“intelligence suggests insurgents are displaying their mettle”
“This enemy is not a rabble.”
“fierce resistance”
“shaken US officer”
“troops . . . embittered”
“momentum lost”
“insurgents proving so resiliant”

Do you really even have to read the article to know what it says? When I was a child, my father told me that Life magazine was for people who don’t like to read, and TIME for people who don’t like to think. Seems an accurate characterization.

Meanwhile, Little Green Footballs[*2] takes the AP to task about the casually morphing Iraq into Vietnam in a photo caption:

An absolutely amazing example of naked, unrestrained bias, in a photograph from the Vietnam War dug up and republished today by with this jaw-dropping caption:

Two infantrymen sprint across the clearing in War Zone D where a U.S. battalion is trapped under automatic weapons fire from surrounding Viet Cong troops, 50 miles northeast of Saigon, Vietnam, in this June 18, 1967 black-and-white file photo. Bush administration officials bristle at the suggestion that the war in Iraq might look anything like the Vietnam war. Yet even as 2005’s anti-war protests recall memories of yesteryear’s demonstrations, President Bush’s own words eerily echo those of President Lyndon B. Johnson in 1967, a pivotal year in Vietnam. (AP Photo/Henri Huet, File)

“2005’s anti-war protests recall memories of yesteryear’s demonstrations?”

Funny, I remember a lot more than 30 people at “yesteryear’s demonstrations.”

(Hat tip: stuiec.)

UPDATE at 9/21/05 9:41:46 pm:

And this photo is accompanied by a mind-blowingly biased article: Bush’s Words on Iraq Echo LBJ in 1967.[*3]

They really do want us to lose in Iraq.

So, can somebody tell me why we should trust the major media’s reporting? In Iraq, about Katrina, about Bush, about just about anything?

“Many” journalists don’t understand military operations

Wretchard[*1] at the Belmont Club makes a point about the lack of comprehension by the media of what’s going on in Iraq:

The news coverage of Iraq frequently fails to convey the cumulative linkage of military events in that country. Operations are often reported in a disconnected fashion, as if some operations officer got up in the morning and asked ‘what are we going to attack today?’, and then troops rush out to do whatever just occurred to them. Worse, definite types of military operations on both sides, whether car bombing, cordon and search, precision strike, etc. are often described according to some political theme — ‘standing up for freedom’, ‘deepening quagmire’, ‘the body bags mount’, ‘reduced to high altitude bombing’ — and the reader gets no sense of the logic behind the events. Both the US Armed Forces and the enemy are led by experienced professionals schooled in the operational art; and if we can be sure of nothing else, we can be certain that their acts have a specific military intent which often does not correspond to the themes articulated by some talking heads. Whether one is on the Left or the Right, it should be abundantly clear that we are watching the battle for the Syrian border and for the control of the Euphrates and Tigris river lines. No matter whose side you’re on, you should know what game you are in.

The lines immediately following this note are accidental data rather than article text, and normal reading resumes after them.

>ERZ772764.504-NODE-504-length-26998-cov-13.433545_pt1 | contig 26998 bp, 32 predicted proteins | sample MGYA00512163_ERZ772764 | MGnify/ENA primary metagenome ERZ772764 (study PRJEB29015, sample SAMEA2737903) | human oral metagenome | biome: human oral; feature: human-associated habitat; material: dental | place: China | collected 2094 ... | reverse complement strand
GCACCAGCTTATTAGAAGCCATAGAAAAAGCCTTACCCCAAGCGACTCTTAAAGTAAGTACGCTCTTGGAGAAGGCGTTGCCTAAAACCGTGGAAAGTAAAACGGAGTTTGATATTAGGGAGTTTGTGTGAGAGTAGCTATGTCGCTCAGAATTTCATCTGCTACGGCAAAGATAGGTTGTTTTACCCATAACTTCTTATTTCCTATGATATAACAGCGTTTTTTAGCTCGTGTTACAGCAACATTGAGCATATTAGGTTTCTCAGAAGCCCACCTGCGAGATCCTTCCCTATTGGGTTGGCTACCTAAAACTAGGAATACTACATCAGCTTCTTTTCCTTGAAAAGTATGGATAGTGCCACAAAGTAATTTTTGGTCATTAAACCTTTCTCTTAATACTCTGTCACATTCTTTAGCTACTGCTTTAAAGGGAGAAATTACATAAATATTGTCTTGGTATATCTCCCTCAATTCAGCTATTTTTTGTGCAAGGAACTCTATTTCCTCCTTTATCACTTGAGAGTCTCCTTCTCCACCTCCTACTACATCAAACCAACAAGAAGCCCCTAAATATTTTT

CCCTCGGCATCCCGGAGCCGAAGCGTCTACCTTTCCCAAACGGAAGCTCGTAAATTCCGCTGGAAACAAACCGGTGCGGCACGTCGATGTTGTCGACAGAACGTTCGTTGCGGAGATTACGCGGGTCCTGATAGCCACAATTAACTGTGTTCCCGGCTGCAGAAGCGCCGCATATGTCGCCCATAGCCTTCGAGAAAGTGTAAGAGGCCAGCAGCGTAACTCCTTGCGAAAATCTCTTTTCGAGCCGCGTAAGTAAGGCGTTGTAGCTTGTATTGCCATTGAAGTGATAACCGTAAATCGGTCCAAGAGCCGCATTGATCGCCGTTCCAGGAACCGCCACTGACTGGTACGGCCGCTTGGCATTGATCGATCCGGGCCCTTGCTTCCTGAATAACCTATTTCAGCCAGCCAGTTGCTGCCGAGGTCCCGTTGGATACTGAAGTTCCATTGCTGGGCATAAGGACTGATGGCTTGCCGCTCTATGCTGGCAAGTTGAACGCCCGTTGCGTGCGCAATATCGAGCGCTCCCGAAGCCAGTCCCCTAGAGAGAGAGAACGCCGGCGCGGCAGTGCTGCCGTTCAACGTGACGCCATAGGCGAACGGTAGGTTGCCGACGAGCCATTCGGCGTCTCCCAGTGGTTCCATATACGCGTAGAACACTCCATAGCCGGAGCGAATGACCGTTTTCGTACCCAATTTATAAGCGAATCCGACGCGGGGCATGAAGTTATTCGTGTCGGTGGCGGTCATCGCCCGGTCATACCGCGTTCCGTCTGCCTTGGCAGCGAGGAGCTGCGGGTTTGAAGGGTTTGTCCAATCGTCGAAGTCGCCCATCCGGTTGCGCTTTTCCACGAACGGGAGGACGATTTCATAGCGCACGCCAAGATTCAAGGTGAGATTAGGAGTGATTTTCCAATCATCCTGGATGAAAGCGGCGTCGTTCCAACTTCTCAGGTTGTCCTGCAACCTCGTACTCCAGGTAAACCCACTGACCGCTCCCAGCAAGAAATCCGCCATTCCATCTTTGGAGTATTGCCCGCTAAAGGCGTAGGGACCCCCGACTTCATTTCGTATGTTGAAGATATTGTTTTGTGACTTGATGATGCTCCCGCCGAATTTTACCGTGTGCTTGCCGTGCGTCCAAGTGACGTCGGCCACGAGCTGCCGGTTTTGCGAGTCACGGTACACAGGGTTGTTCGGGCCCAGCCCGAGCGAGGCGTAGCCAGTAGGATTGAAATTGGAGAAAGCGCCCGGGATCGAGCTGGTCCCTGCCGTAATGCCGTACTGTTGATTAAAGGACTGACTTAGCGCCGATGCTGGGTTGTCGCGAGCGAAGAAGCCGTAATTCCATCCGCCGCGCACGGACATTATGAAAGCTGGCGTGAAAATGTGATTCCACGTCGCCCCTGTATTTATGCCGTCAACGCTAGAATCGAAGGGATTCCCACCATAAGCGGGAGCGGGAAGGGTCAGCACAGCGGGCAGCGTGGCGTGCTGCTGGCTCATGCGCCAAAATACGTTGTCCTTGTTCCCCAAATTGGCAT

“Many” journalists simply make stuff up

This article[*1] on talks about the sloppy journalistic practice of using the word “many” to steer a story in the editorial direction the writer/editor/publisher prefers:

when a reporter pours a whole jug of weasel-words into a piece, as Louise Story does on Page One of today’s (Sept. 20) New York Times in “Many Women at Elite Colleges Set Career Path to Motherhood,” she needlessly exposes one of the trade’s best-kept secrets for all to see. She deserves a week in the stockades. And her editor deserves a month.
. . .
I suspect a Times editor glommed onto the idea while overhearing some *censored*tail party chatter—”Say, did you hear that Sam blew hundreds of thousands of dollars sending his daughter to Yale and now she and her friends say all they want in the future is to get married and stay at home?”—and passed the concept to the writer or her editors and asked them to develop it.

So that’s the kind of craft you learn in journalism school? Sounds like fun, let’s give it a try . . .